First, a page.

In this destination trip report we guide you around the city of Arad in Romania, an architectural delight which feels like a little version of Budapest.
When most tourists travel between Hungary and Romania, they often skip the borderlands in between the two countries, heading straight from the Hungarian capital of Budapest to Romanian cities like Cluj-Napoca, Brasov, Sibiu or even straight to Bucharest.
While those cities are arguably all well-worth a visit, you would do a disservice to the multi-ethnic borderlands of the Banat and Crișana.
Just like neighbouring Transylvania, these two border regions were long part of the Habsburg Empire and where populated by large populations of Romanians and Hungarians as well as to a lesser extent Germans and Jews.
After the collapse of the Austrian-Hungarian Empire after World War I, large swaths of the Banat and Crișana were carved up and transferred to the then Kingdom of Romania.
Even though cities like Timișoara (Banat) as well as Arad and Oradea (both in the Crișana region) were now part of a new state, they never lost their Habsburg legacy and multi-ethnic fabric.
Central Europe at its best
I have visited both Timisoara and Oradea a few times before, but never managed to set foot in Arad. For this reason, I booked myself a weekend break to Arad to explore the city and the surrounding area.
It would be a decision which I wouldn’t regret, as Arad turned out to be a fabulous destination to visit.
With its pastel-coloured buildings, typical Central European charms and some lovely examples of some of Europe’s best architectural styles (Art Nouveau, Art Deco, Vienna Secession, Renaissance, Neo-Classicism to name a few) the city resembled a more compact version of Budapest to me.
This isn’t strange, given that in 1910 Arad had a 73% Hungarian majority – nowadays down to only 10 percent according to the latest census. Even though the numbers of Hungarians might have dwindled, they surely left behind an amazing cultural legacy.
Into the city centre
Most travellers visiting Arad are likely to arrive in town at the city’s renovated main railway station, which is still a good 30-minute walk away from to the city centre.
Although you can easily take a taxi, tram or bus, you would miss a few sights on your way. One of them is the huge Holy Trinity Cathedral, the city’s largest Orthodox church, which is well-worth a look inside.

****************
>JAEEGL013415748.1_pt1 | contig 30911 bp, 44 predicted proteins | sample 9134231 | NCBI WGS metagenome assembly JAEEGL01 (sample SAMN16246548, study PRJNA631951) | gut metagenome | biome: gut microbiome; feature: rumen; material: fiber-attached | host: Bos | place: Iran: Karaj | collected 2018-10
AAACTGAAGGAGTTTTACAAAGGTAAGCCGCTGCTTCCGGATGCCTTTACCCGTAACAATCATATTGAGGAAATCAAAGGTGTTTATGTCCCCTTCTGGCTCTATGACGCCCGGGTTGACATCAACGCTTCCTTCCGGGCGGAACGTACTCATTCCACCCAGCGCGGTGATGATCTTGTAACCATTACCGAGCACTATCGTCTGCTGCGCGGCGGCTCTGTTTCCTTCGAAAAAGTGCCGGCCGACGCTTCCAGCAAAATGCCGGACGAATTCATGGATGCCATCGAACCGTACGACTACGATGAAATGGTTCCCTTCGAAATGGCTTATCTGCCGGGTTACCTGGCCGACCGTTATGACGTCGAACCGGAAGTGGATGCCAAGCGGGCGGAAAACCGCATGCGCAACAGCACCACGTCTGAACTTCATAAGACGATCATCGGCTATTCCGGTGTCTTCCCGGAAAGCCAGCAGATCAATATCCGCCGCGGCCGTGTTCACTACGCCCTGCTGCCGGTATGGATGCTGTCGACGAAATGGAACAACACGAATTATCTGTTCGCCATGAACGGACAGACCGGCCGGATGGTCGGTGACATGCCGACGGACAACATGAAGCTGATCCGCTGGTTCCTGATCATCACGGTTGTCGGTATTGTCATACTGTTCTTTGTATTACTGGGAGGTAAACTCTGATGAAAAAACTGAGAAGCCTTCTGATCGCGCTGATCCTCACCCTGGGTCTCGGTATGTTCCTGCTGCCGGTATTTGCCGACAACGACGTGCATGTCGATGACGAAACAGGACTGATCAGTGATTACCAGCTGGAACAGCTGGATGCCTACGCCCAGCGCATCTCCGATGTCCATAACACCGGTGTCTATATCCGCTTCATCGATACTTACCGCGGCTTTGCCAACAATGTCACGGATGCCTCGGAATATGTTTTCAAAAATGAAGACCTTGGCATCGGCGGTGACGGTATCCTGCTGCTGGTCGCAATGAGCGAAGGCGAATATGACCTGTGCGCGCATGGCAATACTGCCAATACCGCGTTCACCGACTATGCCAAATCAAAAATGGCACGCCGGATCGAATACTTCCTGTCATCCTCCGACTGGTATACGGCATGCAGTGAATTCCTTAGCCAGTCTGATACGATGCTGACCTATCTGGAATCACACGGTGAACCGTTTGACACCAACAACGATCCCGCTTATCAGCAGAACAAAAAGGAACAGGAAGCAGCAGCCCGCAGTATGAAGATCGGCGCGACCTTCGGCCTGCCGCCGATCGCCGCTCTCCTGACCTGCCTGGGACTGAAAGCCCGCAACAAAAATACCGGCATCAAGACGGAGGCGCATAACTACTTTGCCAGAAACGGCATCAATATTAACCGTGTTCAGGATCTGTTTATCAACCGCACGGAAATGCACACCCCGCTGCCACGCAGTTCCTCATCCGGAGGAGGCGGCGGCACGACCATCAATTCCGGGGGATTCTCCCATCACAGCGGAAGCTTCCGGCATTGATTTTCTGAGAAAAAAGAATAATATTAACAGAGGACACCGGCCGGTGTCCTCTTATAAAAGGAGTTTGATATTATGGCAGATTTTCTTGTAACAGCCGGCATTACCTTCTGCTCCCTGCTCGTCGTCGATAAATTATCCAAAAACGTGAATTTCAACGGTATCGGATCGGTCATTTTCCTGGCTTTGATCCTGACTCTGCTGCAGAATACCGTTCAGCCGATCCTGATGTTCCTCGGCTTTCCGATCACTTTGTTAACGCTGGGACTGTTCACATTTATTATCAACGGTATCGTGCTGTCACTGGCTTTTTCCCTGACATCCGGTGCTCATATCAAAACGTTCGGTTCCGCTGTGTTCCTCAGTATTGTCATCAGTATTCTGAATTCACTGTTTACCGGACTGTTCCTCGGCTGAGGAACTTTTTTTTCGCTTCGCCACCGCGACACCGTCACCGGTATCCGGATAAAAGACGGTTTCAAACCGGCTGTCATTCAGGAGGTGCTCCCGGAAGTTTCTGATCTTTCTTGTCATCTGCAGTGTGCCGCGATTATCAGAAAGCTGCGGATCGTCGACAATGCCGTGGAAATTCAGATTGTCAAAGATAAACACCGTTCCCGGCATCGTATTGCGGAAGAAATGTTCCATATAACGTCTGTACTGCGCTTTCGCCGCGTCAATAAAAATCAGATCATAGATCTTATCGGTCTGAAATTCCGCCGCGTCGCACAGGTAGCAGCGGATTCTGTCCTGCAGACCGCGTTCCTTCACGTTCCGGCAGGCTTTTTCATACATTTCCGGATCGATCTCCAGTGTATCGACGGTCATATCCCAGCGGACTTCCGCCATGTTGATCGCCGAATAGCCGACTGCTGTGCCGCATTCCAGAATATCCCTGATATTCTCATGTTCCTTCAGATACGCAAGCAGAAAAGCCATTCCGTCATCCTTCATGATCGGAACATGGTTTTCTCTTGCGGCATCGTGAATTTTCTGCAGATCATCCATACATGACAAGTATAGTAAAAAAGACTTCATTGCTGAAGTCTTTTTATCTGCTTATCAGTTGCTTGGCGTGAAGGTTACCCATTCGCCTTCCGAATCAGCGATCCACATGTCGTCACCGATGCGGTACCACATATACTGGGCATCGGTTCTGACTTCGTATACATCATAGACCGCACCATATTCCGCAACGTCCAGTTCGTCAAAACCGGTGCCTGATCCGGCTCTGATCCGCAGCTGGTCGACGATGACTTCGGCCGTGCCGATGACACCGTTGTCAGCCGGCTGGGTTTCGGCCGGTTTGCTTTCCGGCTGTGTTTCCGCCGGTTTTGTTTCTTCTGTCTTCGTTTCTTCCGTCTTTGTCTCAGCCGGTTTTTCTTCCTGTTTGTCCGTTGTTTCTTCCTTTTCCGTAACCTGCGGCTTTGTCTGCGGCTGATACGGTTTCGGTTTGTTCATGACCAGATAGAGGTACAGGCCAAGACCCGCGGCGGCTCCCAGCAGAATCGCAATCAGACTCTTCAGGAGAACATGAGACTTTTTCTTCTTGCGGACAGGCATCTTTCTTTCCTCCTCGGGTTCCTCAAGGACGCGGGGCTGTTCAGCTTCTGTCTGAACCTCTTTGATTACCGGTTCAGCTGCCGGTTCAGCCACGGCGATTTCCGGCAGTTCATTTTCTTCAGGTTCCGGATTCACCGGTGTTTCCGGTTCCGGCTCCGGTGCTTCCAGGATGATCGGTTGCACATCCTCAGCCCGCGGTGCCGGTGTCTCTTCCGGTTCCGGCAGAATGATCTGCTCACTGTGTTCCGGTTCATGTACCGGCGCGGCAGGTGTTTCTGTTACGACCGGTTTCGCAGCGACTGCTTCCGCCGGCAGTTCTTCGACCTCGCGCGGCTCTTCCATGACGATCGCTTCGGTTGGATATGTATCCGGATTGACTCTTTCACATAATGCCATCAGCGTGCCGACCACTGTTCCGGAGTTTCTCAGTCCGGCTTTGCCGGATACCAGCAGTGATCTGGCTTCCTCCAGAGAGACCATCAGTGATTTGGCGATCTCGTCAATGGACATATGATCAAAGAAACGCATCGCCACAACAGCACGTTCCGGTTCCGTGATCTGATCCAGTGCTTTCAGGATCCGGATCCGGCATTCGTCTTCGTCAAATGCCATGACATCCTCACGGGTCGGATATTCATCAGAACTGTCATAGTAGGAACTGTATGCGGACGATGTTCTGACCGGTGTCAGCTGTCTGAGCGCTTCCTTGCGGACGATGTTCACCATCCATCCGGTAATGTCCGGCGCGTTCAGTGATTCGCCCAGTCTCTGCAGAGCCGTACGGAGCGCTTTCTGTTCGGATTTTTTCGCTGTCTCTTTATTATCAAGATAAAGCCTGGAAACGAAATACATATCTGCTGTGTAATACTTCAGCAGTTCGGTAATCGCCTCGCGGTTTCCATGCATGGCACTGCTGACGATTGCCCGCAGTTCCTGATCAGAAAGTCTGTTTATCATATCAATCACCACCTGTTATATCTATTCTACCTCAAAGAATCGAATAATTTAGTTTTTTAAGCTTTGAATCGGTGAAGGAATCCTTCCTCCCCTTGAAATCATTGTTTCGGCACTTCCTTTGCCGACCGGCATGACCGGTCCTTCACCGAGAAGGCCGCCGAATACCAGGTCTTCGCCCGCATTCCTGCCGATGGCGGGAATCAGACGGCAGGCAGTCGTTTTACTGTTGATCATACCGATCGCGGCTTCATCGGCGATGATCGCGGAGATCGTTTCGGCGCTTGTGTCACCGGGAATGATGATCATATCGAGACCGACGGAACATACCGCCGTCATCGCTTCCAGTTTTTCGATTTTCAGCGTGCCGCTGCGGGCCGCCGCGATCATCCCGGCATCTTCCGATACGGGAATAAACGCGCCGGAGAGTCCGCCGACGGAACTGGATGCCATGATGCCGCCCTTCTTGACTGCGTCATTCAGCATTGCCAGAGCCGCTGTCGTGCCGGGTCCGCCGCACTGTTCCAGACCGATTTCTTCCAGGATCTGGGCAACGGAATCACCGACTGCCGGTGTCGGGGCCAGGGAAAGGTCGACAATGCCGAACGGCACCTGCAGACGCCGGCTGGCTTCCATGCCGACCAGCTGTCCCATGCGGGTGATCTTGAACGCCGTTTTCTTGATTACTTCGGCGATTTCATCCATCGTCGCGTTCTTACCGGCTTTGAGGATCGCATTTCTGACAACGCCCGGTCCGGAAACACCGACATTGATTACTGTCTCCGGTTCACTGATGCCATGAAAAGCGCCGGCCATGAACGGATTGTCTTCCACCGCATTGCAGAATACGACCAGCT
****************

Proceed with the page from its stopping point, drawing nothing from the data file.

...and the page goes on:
From the Cathedral, it is just straight ahead along the tree-lined Bulevardul Revoluţiei towards the city centre. The street, which forms the central axis of Arad, is hard to miss given that the tram line runs right in the middle between both lanes.
A good place to start your exploration is Arad’s eclectic city hall which combines neoclassical with neo-Renaissance styles. The tall white tower of the city hall can be seen from all over the old town.
If you stand in front of the city hall do not forget to look down, as Arad’s coat of arms is beautifully painted on the sidewalk’s tilework.
At this point, you are basically standing smack bang in the middle of the old town. There are plenty of other old architectural gems around you, such as the neo-Classical National Bank building and the neo-Renaissance Cenad Palace. Also Arad’s Aurel Vlaicu University is located right next to the city hall.
No matter the direction you walk, you will find plenty of shops, cafes and restaurants around you.
Theatres and churches
If you walk down further south along Bulevardul Revoluţiei you will end up at a major traffic roundabout around which you can find a few of Arad’s other main sights.
One of these is the Roman Catholic St. Anthony of Padua Church built in 1904 in neo-Renaissance style, which is mainly visited by the ethnic Hungarian residents of Arad.
At the other end of the roundabout, you can find the neo-Classical Ioan Slavici Theatre.
My favourite part of Arad is even further down south along Bulevardul Revoluţiei. At the backside of the Ioan Slavici Theatre you can find Piața Avram Iancu (Avram Iancu Square).
The square, which feels more like a small park with its well-kept lawns and flowerbeds, features a brutalist-style statue commemorating the fallen Romanian war heroes. It’s one of the few communist remnants in the old town – and the lack of similar buildings and objects from the same era without doubt contributes to Arad’s charms.
Sure, if heading into some suburb you will definitely encounter some communist-style apartment blocks, but Arad’s town centre is delightfully void of such ugly architectural styles.